The stigma of diabetes

The stigma of diabetes

Children with diabetes often experience stigma. Carine Visagie explains how to make life easier for your child.

When Njabulo Dlamini was diagnosed with diabetes at the age of 16, he didn’t reveal his diagnosis to his friends. Fear of being called a drug addict, and standing out from the crowd, made him keep it a secret until the age of 19.

After he met Jenny Russell from Diabetes South Africa’s Durban branch, this young man (also an Idols star) started using his experience to break down some of the myths about the condition. But many other children with diabetes still have to deal with rejection and ridicule – so much so that their mental and physical health suffers.

Is there something that can be done to eliminate this social side effect of diabetes? We asked the experts.

Don’t make a fuss

When parents, teachers and other role models make a diabetes diagnosis and the day-to-day management a simple part of life, other children are more likely to accept this model as the norm. “Children don’t usually have preconceived prejudices, and they tend to follow models of behaviour set out for them,” says paediatric endocrinologist Dr Michelle Carrihill. “There’s no reason for children with diabetes to feel stigmatised if everyone is shown the right way to behave.”

Parents have a special role to play in this process, which starts with giving school staff and classmates the correct info. The more informed others are, the less likely it is that they’ll treat the child with diabetes differently.

Not sure where to start? Here are some guidelines*.

How you can help:

  1. Learn as much as possible about your child’s condition and do a simple presentation to teachers and classmates explaining what diabetes is, and what blood glucose testing and insulin injections involve. This moves the kids’ response away from fear and suspicion towards acceptance.
  2. Provide teachers with written information about your child’s needs. Include:
  • A care plan for your child’s routine school day.
  • A plan for days when the routine isn’t followed (for example, during outings).
  • Signs and symptoms that could indicate a problem.
  • What to do in an emergency, including all necessary contact information.

Make these plans with the teachers’ input, so that their roles are clear and accepted. A diabetes educator, dietician or diabetes specialist nurse can assist.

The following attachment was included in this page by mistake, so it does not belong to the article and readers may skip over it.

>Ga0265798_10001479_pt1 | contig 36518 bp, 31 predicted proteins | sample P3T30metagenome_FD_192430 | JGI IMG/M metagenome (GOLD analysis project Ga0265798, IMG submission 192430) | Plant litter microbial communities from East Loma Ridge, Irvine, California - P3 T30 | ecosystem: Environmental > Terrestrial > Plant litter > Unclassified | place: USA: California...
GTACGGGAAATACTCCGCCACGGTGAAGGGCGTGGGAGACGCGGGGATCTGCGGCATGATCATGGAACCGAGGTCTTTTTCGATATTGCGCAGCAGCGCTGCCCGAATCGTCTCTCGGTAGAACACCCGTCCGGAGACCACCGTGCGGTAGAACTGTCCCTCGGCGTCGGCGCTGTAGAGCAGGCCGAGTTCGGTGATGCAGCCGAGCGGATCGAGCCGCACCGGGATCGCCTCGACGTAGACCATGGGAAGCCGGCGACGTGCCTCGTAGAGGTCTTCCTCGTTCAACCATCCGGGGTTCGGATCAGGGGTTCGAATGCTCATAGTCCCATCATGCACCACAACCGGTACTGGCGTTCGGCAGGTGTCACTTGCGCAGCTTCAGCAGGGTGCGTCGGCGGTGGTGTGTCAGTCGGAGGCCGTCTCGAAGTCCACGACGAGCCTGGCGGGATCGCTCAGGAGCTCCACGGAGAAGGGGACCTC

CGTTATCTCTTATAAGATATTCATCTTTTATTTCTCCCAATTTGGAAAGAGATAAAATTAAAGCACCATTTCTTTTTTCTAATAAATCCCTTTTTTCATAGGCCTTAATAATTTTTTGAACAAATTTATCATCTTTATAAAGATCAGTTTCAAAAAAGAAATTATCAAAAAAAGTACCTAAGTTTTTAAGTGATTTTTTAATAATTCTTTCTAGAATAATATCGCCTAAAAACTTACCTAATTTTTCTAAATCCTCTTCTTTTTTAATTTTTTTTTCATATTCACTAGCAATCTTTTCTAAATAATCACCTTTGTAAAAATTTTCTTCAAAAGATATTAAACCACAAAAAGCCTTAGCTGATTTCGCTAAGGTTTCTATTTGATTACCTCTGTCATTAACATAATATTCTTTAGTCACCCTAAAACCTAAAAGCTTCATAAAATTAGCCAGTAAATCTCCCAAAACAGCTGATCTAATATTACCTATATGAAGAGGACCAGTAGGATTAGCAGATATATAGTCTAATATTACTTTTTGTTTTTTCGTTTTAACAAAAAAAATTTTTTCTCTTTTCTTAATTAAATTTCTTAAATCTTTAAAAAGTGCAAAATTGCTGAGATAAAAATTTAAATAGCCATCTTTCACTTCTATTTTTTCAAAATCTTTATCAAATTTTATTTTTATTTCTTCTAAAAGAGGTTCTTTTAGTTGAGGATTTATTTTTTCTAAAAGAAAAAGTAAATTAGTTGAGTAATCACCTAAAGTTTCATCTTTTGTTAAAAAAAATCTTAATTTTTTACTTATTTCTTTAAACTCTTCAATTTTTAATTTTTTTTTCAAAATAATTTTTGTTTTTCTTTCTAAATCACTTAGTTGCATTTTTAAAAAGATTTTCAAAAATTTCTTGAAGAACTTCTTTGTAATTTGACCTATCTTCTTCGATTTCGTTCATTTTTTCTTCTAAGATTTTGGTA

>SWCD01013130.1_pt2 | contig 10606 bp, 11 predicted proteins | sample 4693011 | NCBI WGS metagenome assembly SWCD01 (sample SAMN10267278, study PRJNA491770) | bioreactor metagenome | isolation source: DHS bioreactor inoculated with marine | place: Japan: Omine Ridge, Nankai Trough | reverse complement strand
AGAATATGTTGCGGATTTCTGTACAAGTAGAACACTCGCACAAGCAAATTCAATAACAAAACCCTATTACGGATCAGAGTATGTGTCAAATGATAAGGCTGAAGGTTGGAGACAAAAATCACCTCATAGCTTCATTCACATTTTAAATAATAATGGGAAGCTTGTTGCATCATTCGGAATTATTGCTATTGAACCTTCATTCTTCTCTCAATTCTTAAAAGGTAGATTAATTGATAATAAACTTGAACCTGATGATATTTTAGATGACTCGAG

1. Explain to teachers that blood glucose testing, additional trips to the bathroom and eating extra carbohydrates may sometimes be necessary. No big deal should be made of this.
  2. Explain that your child can exercise and also take part in outings, just like the other kids: there’s no need to treat them differently.
  3. Some kids are okay to inject in front of friends, while others are not. Ask the school to provide an area where your child will feel comfortable to test and inject. This could be the corner of a classroom or the nurse’s office, as long as the space is clean and quiet. They shouldn’t have to resort to the school bathroom.
  4. Ask teachers to provide positive support and encouragement, especially if your child seems anxious. Also ensure that a staff member is always available to them, so that they know who to ask for help.

* From Dr Carrihill, Jenny Russell and diabetes educator Kate Bristow.

Remember:
Your child should always have their medical info and emergency contact details on hand: an ICE band or MedicAlert bracelet will do the trick. Find out more at www.medicalert.co.za

Backpack checklist:
Make sure your child’s backpack always has:
– Testing equipment (a glucose monitor, lancets and strips).
– Insulin in a small cooler bag.
– A quick-acting sugary food or drink (like Super Cs).
– A glucagon emergency kit for severely low blood sugar emergencies: be sure to show teachers and older friends how to use it!

Join the community: Does your child have diabetes? Come and talk to us about it at www.facebook.com/DiabeticSouthAfricans

 

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